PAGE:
Perception of youth 


“If I’d been driving, I probably would have avoided the accident” he said. 

“How do you know?” 

“Because I have more experience, I would have automatically gone into reverse, or gone out of the way” commented the old man when I told him about the car crash. 

I was sitting in our family car but I wasn’t driving. My son was. An L plate stuck to the front, one at the back, he was driving us back home, days away from his driving test. It had been raining, the road was slippery. We were heading up the hill at 25 miles per hour; slowly. Country lanes can be lethal if you come head to head with a tractor whilst driving fast. I know, I scared myself silly once; maybe twice. You might as well have a wall in front of you beyond that bend. You can’t see through hedges. 

My son was only 17, but he knew that. Two days before a white van was hurtling down this same lane, as many do, and gave him an all mighty fright. They both braked within an inch of each other. No harm done, but if there was any doubt that country lanes can be dangerous, this was a reminder worth far more than Mum or Dad’s words. 

Who wants an accident on their record before they’ve even passed their driving licence? 

As we reached a corner driving up that hill on that day, a car appeared around the bend. A couple of seconds later it had landed on the side of our car, the driver’s face a few inches away from my son’s eyes. Her door window was wedged against his door window. He’d braked the second he saw her. Our car had stopped. Her car however did not come to a halt. It slid, all the way into the raised hedge on our right. Her left wheels were up in the air, whilst her car was precariously at a standstill on two wheels between the raised hedge and our car.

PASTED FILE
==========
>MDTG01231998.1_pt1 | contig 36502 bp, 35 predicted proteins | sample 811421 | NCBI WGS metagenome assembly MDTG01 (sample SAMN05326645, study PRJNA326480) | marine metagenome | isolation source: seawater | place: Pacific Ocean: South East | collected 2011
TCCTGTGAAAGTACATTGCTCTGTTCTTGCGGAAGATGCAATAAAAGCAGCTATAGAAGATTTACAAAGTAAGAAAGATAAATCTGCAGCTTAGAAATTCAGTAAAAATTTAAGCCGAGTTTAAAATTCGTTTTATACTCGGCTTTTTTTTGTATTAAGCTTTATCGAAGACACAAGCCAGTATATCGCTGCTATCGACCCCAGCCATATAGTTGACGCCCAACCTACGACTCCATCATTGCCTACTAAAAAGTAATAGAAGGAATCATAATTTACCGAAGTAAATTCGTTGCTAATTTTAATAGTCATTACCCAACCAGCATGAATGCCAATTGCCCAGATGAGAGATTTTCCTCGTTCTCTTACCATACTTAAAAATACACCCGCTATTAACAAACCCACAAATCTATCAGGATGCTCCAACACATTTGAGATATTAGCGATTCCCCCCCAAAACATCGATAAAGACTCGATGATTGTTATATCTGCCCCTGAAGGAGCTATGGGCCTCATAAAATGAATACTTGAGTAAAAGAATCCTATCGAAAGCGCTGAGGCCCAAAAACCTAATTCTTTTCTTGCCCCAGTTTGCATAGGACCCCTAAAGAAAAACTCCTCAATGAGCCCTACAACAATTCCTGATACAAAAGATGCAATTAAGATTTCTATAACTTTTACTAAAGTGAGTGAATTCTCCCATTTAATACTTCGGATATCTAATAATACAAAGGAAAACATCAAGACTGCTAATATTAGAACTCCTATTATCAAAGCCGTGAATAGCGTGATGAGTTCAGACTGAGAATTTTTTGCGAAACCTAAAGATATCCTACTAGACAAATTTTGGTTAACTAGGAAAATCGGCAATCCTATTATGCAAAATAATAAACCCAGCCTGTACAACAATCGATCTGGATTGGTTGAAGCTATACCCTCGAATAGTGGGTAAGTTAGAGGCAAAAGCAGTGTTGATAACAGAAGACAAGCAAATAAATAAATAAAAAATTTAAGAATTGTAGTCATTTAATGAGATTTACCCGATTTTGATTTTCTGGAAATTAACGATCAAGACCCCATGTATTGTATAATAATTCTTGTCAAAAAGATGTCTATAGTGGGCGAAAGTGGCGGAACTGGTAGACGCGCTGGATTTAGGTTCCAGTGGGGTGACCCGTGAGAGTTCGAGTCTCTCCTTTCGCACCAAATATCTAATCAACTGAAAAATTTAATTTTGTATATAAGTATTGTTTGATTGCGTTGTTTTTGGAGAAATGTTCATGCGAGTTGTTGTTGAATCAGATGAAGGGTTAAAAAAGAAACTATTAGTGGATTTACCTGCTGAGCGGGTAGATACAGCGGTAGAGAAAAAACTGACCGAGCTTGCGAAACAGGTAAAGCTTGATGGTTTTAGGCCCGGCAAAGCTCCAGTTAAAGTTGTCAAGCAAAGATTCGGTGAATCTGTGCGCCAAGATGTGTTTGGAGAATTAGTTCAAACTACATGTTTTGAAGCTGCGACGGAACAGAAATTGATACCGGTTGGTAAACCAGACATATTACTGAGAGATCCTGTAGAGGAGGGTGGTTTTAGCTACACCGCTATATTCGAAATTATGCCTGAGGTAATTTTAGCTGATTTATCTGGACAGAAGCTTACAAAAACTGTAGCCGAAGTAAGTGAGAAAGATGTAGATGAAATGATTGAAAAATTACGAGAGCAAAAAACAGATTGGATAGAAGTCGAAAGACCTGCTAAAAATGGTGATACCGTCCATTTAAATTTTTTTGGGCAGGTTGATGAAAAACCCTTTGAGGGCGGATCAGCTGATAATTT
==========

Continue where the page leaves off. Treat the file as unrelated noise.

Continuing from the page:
A few yards in front of her in the hedge, a telephone pole. 

Had I been driving, I would not have thought to put the car in reverse, as the old man suggested, am no rally driver. However, I probably would have reacted automatically and tried to get my car out of the way. The road is only wide enough for one car, so had I done so, I would have gained maybe a foot or at most a couple. An extra foot or two would have given her car just enough space to slide further down the slippery hill. 

The thing is, her brakes froze, she no longer was in control of her car. All she could do was slide. 

Had I driven my car into the left hedge at the same time as she was braking on top of that bend, I could have prevented her from being protected by our car because her trajectory would have been the same, her brakes still frozen. Her car may have gone totally sideways, her face could have been by the tarmac with her car on top of her. Who knows, she may have gone on sliding and roll over, or worst, met that lethal telephone pole. 

Nobody was hurt, thankfully. This is all that matters. 

The lady driver accepted responsibility, her insurance company took on the repairs. My son asked if I’d thanked her when we finally found out. I had. Yet the 17 year old who drove well, avoided what could have been a much worse outcome is the one whose insurance premium has sky rocketed because he was involved in a car accident through no fault of his own before passing his driving licence. 

He passed his driving test a few days later.

Yet old folk without context assume they know better because it was a young person driving. 

Funny old world. 

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